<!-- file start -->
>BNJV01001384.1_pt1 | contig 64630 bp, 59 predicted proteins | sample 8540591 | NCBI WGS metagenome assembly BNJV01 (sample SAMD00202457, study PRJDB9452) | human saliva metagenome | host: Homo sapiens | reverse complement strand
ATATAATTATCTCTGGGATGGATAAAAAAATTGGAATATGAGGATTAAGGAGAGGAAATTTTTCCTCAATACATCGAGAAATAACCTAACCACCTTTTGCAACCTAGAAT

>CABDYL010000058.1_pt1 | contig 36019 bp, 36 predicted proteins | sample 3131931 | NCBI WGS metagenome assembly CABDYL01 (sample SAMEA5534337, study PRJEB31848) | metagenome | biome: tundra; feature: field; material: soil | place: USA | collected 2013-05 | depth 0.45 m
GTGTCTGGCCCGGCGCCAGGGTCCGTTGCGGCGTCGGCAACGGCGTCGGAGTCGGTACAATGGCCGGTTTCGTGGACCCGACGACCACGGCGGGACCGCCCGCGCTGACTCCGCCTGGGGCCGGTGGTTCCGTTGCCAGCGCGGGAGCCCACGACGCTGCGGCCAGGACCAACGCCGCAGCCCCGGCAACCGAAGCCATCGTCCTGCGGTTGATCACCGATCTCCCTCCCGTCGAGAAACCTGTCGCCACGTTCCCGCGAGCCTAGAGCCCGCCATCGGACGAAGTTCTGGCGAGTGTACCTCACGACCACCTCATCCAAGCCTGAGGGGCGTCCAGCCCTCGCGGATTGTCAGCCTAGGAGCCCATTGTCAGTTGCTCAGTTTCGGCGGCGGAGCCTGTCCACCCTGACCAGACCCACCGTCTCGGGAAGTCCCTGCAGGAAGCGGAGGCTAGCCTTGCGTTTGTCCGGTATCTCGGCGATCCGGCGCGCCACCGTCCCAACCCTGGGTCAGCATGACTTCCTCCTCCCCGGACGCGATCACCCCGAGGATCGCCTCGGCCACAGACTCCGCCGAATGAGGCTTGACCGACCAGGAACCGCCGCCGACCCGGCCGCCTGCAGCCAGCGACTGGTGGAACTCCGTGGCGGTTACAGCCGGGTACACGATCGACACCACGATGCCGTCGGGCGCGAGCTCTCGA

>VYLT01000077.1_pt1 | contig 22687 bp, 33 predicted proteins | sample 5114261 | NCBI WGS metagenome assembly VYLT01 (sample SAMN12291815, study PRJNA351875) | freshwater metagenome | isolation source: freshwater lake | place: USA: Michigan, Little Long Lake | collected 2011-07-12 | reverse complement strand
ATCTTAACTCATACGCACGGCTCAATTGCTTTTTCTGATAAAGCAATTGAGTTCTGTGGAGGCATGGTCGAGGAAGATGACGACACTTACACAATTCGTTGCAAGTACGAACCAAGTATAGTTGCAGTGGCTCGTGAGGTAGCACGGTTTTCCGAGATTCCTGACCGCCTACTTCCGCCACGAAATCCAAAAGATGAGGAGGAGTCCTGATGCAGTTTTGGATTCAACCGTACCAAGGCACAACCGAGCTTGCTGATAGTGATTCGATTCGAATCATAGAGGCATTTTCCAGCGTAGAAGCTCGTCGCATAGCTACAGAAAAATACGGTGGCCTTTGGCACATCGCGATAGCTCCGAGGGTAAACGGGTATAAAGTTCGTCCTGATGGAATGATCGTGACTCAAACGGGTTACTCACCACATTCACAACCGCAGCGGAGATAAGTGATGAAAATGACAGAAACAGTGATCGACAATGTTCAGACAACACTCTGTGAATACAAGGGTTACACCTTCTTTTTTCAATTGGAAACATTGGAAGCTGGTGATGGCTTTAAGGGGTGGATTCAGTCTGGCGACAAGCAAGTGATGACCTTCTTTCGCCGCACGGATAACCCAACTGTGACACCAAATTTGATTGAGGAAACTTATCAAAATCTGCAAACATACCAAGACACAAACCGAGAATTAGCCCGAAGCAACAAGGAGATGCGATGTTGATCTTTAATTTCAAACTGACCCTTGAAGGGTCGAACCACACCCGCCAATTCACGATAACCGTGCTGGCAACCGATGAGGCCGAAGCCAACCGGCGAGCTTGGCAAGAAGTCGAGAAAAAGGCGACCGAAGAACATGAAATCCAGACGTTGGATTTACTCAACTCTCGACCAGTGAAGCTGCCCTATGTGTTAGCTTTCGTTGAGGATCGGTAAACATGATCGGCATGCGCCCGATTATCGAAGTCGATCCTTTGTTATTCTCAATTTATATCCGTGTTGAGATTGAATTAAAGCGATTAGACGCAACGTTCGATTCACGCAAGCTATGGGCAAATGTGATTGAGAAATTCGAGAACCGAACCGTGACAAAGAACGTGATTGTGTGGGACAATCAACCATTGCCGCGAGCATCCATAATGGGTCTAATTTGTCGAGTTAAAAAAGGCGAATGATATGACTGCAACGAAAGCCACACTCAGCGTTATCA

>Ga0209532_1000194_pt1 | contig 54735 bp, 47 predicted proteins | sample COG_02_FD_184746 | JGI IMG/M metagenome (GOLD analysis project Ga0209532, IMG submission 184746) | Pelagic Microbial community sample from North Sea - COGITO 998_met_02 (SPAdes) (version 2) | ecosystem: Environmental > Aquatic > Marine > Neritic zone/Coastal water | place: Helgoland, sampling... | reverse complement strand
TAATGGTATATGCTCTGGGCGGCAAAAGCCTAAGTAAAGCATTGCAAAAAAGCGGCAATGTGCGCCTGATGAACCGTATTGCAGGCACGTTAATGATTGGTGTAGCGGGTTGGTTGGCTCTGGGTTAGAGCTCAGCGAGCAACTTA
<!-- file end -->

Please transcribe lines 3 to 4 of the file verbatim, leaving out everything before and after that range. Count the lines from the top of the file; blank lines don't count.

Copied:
>CABDYL010000058.1_pt1 | contig 36019 bp, 36 predicted proteins | sample 3131931 | NCBI WGS metagenome assembly CABDYL01 (sample SAMEA5534337, study PRJEB31848) | metagenome | biome: tundra; feature: field; material: soil | place: USA | collected 2013-05 | depth 0.45 m
GTGTCTGGCCCGGCGCCAGGGTCCGTTGCGGCGTCGGCAACGGCGTCGGAGTCGGTACAATGGCCGGTTTCGTGGACCCGACGACCACGGCGGGACCGCCCGCGCTGACTCCGCCTGGGGCCGGTGGTTCCGTTGCCAGCGCGGGAGCCCACGACGCTGCGGCCAGGACCAACGCCGCAGCCCCGGCAACCGAAGCCATCGTCCTGCGGTTGATCACCGATCTCCCTCCCGTCGAGAAACCTGTCGCCACGTTCCCGCGAGCCTAGAGCCCGCCATCGGACGAAGTTCTGGCGAGTGTACCTCACGACCACCTCATCCAAGCCTGAGGGGCGTCCAGCCCTCGCGGATTGTCAGCCTAGGAGCCCATTGTCAGTTGCTCAGTTTCGGCGGCGGAGCCTGTCCACCCTGACCAGACCCACCGTCTCGGGAAGTCCCTGCAGGAAGCGGAGGCTAGCCTTGCGTTTGTCCGGTATCTCGGCGATCCGGCGCGCCACCGTCCCAACCCTGGGTCAGCATGACTTCCTCCTCCCCGGACGCGATCACCCCGAGGATCGCCTCGGCCACAGACTCCGCCGAATGAGGCTTGACCGACCAGGAACCGCCGCCGACCCGGCCGCCTGCAGCCAGCGACTGGTGGAACTCCGTGGCGGTTACAGCCGGGTACACGATCGACACCACGATGCCGTCGGGCGCGAGCTCTCGA